11:22 pm

Estefanie Santiago Roman

Ruth Bader Ginsburg is probably the strongest and inspirational woman that I have heard of. The more recent news that I have heard of her is making the statement of starting new and fresh with connection to the Equal Rights Amendment which sadly was a process that had to start again. During her time she really stood her ground and really didn’t let anyone stop her from achieving her goals and it was really interesting to read that she still continues to fight for equality for all genders.



11:22 pm

Lesley Martinez

Supreme Court Justice Ruth Bader Ginsburg is one of my greatest inspirations. Her admission into Harvard as one of only eight women accepted into the program is surprising. Additionally, her dedication to getting through law school as one of the few women in the program, while helping her husband who also had cancer is moving. Ginsburg being ranked number one in her class upon her graduation in Columbia Law is inspiring. Her commitment and hard work placed her as the second one to become part of the Supreme Court. She is a significant figure to women wanting to pursue a degree in law and those who face gender discrimination. She has and continues to make history during her time in the Supreme Court. A great article on a great woman!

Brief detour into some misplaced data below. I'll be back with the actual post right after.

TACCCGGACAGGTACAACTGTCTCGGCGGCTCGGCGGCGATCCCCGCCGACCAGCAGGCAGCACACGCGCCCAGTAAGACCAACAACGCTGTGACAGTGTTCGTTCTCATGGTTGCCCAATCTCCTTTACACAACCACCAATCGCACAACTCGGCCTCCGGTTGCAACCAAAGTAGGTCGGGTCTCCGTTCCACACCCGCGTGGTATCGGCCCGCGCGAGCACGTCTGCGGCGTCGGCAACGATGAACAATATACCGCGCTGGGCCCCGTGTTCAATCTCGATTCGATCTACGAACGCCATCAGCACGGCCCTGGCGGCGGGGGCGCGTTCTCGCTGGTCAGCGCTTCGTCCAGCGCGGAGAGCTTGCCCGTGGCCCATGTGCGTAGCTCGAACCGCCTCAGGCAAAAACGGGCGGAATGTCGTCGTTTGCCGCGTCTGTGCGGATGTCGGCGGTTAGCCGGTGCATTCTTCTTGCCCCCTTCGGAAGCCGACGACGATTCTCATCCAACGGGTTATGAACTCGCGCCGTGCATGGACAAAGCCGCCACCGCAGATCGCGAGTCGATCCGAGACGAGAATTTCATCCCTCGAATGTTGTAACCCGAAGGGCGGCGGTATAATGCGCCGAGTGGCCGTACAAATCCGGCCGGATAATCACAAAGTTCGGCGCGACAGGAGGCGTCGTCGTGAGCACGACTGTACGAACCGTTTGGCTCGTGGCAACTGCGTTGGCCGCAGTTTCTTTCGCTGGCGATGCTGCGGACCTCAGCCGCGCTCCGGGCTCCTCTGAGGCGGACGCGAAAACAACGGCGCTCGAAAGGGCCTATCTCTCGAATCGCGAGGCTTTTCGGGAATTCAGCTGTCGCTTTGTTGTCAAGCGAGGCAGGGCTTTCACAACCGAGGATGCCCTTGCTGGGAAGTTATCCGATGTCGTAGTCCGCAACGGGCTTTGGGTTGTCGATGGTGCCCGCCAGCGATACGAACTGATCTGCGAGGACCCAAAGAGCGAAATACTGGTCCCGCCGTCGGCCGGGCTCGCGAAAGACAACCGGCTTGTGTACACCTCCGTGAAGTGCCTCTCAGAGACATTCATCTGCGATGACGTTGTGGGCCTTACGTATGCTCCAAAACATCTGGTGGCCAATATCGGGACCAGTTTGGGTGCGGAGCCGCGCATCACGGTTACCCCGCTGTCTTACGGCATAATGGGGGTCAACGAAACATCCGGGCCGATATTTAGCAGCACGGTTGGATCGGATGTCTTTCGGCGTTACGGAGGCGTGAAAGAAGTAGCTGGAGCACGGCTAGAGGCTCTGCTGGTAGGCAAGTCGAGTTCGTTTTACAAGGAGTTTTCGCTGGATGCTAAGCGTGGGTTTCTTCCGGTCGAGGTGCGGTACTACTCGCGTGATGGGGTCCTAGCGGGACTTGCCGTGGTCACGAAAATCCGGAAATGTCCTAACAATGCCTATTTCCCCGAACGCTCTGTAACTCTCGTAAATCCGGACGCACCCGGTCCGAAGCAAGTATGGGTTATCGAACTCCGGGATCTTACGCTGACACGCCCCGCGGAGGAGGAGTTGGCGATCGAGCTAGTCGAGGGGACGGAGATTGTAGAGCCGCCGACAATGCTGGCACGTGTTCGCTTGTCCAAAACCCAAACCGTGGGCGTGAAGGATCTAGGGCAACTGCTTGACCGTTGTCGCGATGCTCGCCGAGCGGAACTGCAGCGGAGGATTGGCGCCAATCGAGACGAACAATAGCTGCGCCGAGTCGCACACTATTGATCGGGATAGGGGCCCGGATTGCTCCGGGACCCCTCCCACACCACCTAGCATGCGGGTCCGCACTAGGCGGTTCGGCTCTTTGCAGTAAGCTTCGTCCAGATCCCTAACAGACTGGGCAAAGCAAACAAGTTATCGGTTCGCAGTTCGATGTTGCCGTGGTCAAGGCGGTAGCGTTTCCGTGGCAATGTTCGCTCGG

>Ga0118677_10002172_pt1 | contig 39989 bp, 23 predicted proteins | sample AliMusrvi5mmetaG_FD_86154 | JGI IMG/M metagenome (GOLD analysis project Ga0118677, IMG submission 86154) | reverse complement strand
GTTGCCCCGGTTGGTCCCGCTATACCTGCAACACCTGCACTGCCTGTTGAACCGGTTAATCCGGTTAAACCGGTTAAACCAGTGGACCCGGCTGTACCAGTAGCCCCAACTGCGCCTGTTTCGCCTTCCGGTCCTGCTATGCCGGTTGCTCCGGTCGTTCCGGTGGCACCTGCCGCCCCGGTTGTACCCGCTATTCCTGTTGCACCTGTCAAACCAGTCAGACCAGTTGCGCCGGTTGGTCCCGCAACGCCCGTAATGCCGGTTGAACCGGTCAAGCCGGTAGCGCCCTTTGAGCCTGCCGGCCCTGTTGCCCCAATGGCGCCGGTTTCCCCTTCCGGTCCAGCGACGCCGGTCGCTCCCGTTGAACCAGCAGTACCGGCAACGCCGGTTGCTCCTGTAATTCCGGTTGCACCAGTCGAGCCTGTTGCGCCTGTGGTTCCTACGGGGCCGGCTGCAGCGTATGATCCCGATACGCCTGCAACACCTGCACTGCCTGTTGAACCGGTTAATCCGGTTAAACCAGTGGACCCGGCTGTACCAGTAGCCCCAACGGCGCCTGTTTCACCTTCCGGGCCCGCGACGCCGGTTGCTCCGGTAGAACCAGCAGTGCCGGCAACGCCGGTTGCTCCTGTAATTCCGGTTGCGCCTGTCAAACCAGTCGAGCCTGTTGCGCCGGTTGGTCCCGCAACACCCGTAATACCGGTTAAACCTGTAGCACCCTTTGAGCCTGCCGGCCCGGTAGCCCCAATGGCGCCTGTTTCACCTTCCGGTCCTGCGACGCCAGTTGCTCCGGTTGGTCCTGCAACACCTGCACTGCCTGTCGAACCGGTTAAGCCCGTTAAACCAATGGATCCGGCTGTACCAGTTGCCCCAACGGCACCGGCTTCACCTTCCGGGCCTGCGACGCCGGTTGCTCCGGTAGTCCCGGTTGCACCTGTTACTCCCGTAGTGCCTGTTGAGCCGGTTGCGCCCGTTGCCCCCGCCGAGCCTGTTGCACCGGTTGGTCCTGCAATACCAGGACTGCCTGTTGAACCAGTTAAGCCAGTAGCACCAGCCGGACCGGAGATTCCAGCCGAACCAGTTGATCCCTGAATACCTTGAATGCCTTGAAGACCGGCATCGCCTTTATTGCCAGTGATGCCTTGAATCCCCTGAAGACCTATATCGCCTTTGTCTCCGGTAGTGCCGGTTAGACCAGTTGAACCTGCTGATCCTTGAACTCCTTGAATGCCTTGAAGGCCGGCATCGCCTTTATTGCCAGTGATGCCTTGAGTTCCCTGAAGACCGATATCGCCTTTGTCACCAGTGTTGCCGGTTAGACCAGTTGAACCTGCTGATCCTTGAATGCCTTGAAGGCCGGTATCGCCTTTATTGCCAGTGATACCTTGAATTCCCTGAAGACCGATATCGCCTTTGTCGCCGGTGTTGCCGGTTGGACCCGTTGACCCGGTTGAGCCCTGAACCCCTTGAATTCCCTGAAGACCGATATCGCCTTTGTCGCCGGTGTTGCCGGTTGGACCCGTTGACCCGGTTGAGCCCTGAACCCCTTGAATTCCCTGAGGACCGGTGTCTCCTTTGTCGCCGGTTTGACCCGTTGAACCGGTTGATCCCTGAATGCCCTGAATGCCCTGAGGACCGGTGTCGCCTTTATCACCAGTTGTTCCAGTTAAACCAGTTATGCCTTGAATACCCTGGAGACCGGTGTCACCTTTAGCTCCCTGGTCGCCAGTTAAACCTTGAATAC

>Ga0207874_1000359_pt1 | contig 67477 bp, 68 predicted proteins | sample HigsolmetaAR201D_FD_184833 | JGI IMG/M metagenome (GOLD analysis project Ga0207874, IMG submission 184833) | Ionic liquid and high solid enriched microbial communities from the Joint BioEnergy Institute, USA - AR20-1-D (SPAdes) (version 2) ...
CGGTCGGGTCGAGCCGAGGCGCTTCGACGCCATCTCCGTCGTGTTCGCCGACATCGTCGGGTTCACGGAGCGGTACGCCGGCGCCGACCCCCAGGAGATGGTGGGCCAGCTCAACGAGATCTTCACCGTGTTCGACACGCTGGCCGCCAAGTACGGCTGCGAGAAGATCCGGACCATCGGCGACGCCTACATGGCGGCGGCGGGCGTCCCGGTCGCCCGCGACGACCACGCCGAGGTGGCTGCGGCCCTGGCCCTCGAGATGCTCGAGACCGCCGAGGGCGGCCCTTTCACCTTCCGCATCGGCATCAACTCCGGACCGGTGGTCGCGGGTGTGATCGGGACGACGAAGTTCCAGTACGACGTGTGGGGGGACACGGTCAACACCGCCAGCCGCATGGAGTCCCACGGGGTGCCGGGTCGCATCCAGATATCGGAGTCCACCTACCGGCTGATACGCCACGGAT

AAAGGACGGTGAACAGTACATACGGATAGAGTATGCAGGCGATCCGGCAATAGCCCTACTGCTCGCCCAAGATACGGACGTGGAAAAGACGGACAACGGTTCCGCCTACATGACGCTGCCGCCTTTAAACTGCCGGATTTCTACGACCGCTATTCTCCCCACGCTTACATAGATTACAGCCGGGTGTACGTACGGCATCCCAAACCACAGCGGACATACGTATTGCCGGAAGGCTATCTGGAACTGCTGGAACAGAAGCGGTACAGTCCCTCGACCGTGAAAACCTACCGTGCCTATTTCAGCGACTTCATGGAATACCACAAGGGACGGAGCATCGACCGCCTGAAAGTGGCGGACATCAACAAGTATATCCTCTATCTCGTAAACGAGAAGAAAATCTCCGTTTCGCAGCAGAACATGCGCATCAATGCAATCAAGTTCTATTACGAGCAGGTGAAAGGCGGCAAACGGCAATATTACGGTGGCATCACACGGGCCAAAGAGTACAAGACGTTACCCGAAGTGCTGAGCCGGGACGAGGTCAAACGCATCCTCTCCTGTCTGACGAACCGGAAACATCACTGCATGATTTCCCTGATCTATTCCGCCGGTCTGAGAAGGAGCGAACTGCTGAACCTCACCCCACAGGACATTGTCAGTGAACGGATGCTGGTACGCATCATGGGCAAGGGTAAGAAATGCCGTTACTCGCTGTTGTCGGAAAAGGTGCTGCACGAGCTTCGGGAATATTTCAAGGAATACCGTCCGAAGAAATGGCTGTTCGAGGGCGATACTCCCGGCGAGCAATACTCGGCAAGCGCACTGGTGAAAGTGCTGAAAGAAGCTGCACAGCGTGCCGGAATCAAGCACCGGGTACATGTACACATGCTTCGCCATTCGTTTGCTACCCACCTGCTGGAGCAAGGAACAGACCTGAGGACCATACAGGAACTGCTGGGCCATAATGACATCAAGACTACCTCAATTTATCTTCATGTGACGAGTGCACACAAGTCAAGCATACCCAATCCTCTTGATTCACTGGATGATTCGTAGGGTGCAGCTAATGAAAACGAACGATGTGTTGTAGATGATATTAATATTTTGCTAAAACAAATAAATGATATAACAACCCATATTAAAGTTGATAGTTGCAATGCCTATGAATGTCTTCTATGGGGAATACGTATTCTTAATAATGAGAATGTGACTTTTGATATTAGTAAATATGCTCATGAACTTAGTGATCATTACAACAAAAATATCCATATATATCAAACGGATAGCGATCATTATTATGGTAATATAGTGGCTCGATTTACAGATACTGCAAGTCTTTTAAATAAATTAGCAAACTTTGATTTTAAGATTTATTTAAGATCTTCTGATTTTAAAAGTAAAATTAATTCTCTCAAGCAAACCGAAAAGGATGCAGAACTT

11:22 pm